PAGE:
• Eating the food – lovely meals in so many places. Big shout out for the Three Little Pigs Bar and Bistro near Mount Tambourine though! Lovely wine and beer tastings – please take a bow Hargreaves Hill, Yarra Glen . Such nice fresh produce available in markets. Imaginative salads and delicious healthy food available almost everywhere.
  • Feeling like a resident in different iconic places – hopping on and off ferries in Sydney, and having the privilege of staying in ‘proper’ Australian homes. Fabulous!

Downsides:

  • Packing for a beach-side wedding, cold nights in a Queensland winter, and the decidedly cool, damp weather in Victoria in August. Next time, we won’t be going for a wedding, and will aim for the Australian Spring or Autumn, when temperatures are reliable ‘nice’. No jumpers or coats needed!
  • The cost of flying. Of course, it’s very expensive to fly around the world – so it should be. The domestic flights were expensive too, so next time we’ll be checking out the cheapest time to fly, and not flying once we are there. Our budget only stretches so far, even when we don’t need to book hotels around the place. Of course, for those without family in Oz there is always the option of a house swap. And you can get great deals on camper vans if you can be flexible. Relocating a van between Brisbane and Sydney, say, for $5AUS a day. Can’t be bad. It just needs flexibility and some thought.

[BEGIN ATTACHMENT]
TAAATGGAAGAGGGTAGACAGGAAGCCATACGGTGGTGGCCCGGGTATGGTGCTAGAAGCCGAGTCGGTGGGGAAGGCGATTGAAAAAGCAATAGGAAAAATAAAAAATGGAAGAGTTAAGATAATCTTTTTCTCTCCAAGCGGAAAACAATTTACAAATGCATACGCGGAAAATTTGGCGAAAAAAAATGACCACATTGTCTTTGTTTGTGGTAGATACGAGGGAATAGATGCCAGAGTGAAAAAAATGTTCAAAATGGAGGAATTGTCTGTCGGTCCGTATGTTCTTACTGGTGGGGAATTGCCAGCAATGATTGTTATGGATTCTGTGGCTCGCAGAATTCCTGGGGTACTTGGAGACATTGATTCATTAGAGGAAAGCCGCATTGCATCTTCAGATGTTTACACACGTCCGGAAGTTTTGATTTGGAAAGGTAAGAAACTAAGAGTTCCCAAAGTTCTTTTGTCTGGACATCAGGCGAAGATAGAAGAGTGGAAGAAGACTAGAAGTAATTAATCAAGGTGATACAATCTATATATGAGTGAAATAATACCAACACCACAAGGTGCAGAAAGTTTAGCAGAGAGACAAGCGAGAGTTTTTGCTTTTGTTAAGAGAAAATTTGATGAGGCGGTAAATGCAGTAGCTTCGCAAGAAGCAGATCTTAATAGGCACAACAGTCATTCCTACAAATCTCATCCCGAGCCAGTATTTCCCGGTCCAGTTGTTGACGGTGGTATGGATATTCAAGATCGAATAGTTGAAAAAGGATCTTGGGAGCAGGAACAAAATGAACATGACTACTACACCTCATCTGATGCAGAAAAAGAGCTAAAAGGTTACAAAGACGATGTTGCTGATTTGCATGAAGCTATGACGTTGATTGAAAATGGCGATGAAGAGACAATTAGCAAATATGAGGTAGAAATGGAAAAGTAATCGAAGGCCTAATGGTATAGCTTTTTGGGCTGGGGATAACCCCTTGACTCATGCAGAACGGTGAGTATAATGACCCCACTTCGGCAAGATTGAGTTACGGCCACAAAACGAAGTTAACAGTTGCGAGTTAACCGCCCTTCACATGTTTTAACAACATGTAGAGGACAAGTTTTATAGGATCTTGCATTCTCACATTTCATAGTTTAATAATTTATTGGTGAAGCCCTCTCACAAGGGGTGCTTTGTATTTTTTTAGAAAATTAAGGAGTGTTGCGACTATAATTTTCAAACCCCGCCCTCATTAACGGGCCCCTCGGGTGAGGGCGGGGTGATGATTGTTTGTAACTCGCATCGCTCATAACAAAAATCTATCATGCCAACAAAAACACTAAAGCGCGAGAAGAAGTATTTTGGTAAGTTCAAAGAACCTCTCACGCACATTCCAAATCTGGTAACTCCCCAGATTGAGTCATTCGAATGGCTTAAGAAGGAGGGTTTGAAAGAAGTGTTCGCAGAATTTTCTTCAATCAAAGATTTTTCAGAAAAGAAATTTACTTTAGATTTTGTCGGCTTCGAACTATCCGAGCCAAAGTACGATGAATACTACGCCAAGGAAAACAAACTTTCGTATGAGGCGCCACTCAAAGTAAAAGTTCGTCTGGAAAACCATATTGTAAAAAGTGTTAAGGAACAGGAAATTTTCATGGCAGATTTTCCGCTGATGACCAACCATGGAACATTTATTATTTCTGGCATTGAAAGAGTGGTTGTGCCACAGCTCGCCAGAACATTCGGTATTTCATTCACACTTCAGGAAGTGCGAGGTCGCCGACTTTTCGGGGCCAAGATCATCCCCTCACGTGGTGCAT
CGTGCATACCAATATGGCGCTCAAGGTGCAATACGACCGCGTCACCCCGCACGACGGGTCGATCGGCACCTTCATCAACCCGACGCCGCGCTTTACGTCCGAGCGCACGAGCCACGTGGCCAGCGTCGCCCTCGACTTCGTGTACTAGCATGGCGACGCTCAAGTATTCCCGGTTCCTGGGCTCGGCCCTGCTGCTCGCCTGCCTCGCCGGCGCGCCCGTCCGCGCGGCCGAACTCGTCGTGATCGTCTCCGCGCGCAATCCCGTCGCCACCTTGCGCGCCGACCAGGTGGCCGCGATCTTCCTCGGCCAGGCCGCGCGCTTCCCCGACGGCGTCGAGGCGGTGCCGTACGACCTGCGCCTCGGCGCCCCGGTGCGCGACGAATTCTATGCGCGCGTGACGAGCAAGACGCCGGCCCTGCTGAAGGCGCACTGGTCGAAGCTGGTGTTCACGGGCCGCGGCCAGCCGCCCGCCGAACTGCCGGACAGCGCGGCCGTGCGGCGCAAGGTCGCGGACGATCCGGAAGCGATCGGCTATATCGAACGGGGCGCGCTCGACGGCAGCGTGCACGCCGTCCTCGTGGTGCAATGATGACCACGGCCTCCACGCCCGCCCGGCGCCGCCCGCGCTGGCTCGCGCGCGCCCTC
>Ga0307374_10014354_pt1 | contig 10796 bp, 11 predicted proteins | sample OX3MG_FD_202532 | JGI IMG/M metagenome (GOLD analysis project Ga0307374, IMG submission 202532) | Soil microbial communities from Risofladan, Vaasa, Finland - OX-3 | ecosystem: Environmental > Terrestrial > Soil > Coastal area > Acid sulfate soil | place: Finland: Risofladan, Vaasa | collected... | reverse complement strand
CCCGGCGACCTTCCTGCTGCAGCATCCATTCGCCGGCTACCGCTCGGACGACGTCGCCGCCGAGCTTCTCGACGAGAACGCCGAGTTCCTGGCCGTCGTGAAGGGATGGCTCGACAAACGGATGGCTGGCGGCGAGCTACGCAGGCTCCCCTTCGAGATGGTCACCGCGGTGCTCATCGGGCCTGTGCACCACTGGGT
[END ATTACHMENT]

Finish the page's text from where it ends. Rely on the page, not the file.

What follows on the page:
• The journey. The first time I flew to and back from Australia we flew mostly at night, and broke the journey with a 24 hour stop over in Singapore. This time, the stop in Thailand made the journey quite easy, but the return trip was horrible. We flew Malaysia Airlines and had booked out of Brisbane. They cancelled flights from Brisbane the day before we flew – so we had to fly to Sydney first. Of course, this didn’t cost us extra, but it added 6 hours to the journey. We then had a 5 hour stop-over in Kuala Lumpur – not my favourite airport – and the flight out from there to Heathrow was delayed. Of course, it was busy coming into Heathrow, so we had to circle London. When we landed Heathrow was very busy and it took ages to get our bags and get out. So – almost 36 hours in transit, and very little sleep. Not great, by any means!